Generations of biblical illiteracy and comfort with biblical illiteracy combined with wildly popular Left Behind books and Omen movies have taken a toll. It is now hard for many professing Christians to even accept that a “non rapture” view is legitimately Christian, much less the fact that such views have been the norm rather than the exception for the vast majority of actual Church history.

That is but one example of many that we could get into, but I think that the point has been made.

All o’ that said…back to theonomy.

I hold to what I would call a theonomic perspective and understanding. Does this mean that I therefore agree with everything that anyone identified as a theonomist might believe?

Of course not.


(For those unfamiliar with theonomy, What Is Theonomy? by Dr. Greg Bahnsen, is a good intro to the subject. As an added treat and as a demonstration of a theonomic worldview in action, check out this classic debate between Dr. Bahnsen and professed atheist Gordon Stein.)

To help make the point, let’s take a few steps back from there and consider all of the most revered and favored (yet still flawed) teachers that you might have. Think of your favorite contemporary Christian teachers and theologians.

While I would not presume to speak for you, I suspect that our lists are similar in one regard. I’ll bet that your list, like mine, is comprised of Christians who actually disagree on (sometimes very) significant (but non-essential) issues.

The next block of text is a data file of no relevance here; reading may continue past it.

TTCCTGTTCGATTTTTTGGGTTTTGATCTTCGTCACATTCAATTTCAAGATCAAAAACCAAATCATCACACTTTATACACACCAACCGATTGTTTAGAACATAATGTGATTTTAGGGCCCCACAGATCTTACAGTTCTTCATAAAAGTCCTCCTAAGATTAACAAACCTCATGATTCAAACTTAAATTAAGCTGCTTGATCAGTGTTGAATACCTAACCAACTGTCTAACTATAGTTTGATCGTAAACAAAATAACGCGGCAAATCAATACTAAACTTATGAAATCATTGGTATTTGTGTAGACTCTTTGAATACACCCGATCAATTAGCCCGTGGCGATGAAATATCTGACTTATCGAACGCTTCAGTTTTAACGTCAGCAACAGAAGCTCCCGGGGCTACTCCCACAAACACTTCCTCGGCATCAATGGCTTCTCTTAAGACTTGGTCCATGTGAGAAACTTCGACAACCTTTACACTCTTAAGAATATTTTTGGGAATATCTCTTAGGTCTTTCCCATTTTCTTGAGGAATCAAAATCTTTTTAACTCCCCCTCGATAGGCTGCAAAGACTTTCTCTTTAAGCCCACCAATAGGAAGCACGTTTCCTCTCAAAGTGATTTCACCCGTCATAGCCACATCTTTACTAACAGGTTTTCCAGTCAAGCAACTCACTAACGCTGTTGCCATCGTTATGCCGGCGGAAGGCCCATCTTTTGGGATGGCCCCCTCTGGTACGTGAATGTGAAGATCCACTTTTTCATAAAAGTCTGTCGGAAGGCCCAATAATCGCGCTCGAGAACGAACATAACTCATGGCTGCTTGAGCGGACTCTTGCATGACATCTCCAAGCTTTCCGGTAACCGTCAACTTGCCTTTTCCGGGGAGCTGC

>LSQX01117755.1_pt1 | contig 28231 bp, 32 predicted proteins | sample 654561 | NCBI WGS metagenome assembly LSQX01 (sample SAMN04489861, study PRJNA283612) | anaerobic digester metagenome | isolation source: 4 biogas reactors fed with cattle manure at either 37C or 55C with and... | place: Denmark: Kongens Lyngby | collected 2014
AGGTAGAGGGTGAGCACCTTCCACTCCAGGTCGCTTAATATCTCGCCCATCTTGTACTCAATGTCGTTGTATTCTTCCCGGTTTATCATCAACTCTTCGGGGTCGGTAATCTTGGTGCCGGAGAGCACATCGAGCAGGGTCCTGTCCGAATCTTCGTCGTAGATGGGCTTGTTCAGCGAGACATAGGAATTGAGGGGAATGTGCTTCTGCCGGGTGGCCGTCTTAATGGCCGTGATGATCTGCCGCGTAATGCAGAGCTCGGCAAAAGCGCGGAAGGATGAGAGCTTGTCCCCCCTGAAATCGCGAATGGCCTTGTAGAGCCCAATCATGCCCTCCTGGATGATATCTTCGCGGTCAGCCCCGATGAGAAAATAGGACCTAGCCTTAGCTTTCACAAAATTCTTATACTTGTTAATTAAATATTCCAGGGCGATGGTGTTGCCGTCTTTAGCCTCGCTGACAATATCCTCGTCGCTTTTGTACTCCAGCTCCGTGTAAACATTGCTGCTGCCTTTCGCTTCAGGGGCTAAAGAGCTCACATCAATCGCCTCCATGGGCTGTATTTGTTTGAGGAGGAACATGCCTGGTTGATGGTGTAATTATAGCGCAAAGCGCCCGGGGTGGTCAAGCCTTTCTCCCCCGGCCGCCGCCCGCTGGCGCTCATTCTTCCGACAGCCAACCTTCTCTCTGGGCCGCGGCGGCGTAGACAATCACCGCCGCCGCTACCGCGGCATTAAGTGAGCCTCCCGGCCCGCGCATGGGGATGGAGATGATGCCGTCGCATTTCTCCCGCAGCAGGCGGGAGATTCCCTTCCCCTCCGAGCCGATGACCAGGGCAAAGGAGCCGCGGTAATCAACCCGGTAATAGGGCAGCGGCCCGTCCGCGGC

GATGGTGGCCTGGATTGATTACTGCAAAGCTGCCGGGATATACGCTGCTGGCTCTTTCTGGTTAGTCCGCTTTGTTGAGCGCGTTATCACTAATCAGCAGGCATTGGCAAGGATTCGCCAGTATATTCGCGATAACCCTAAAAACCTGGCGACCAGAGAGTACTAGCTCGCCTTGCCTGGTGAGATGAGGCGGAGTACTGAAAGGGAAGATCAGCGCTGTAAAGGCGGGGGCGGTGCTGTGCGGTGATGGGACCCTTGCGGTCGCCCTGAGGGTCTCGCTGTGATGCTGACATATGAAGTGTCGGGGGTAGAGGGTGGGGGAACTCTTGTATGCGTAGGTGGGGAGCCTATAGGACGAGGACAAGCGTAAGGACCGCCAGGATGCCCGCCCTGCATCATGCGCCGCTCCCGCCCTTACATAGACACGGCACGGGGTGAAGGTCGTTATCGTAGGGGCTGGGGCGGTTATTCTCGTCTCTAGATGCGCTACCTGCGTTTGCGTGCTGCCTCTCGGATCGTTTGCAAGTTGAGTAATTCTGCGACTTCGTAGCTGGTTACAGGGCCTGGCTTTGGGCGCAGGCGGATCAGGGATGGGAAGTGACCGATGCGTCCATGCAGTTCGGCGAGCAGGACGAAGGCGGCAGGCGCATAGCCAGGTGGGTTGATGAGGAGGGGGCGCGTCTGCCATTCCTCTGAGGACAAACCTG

My list is so loaded with such disagreement that it can seem challenging to find folks on it who would completely agree with one another on every point on which I am aware of their positions.

I’m not going to name names and give examples here (maybe in a future post), because that’s really not the point.

What I do want to emphasize here is grace and patience with those of the true Christian community that may seem odd, foreign, or even suspect to us.

By all means and at all times we should test all things in light of Scripture. We should challenge one another properly. We should contend. We should correct. We should rebuke.

To do this rightly, we must strive first to understand opposing views accurately, and we must strive to present opposing views accurately.

This takes work. It takes reading. It takes study. It takes discipline.

It is not easy.

And yet, if we value Christ truly and desire to represent His Nature properly when it comes to these matters, we will do that work and pursue those studies so that we can then credibly and coherently participate in the most God-glorifying and humanly beneficial debates to which He has called – and for which he has equipped – His people.

All in the supernatural Spirit of grace with which we have been filled and by which we have been saved.


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© 2015 Scott Alan Buss – All Rights Reserved.
Soli Deo Gloria!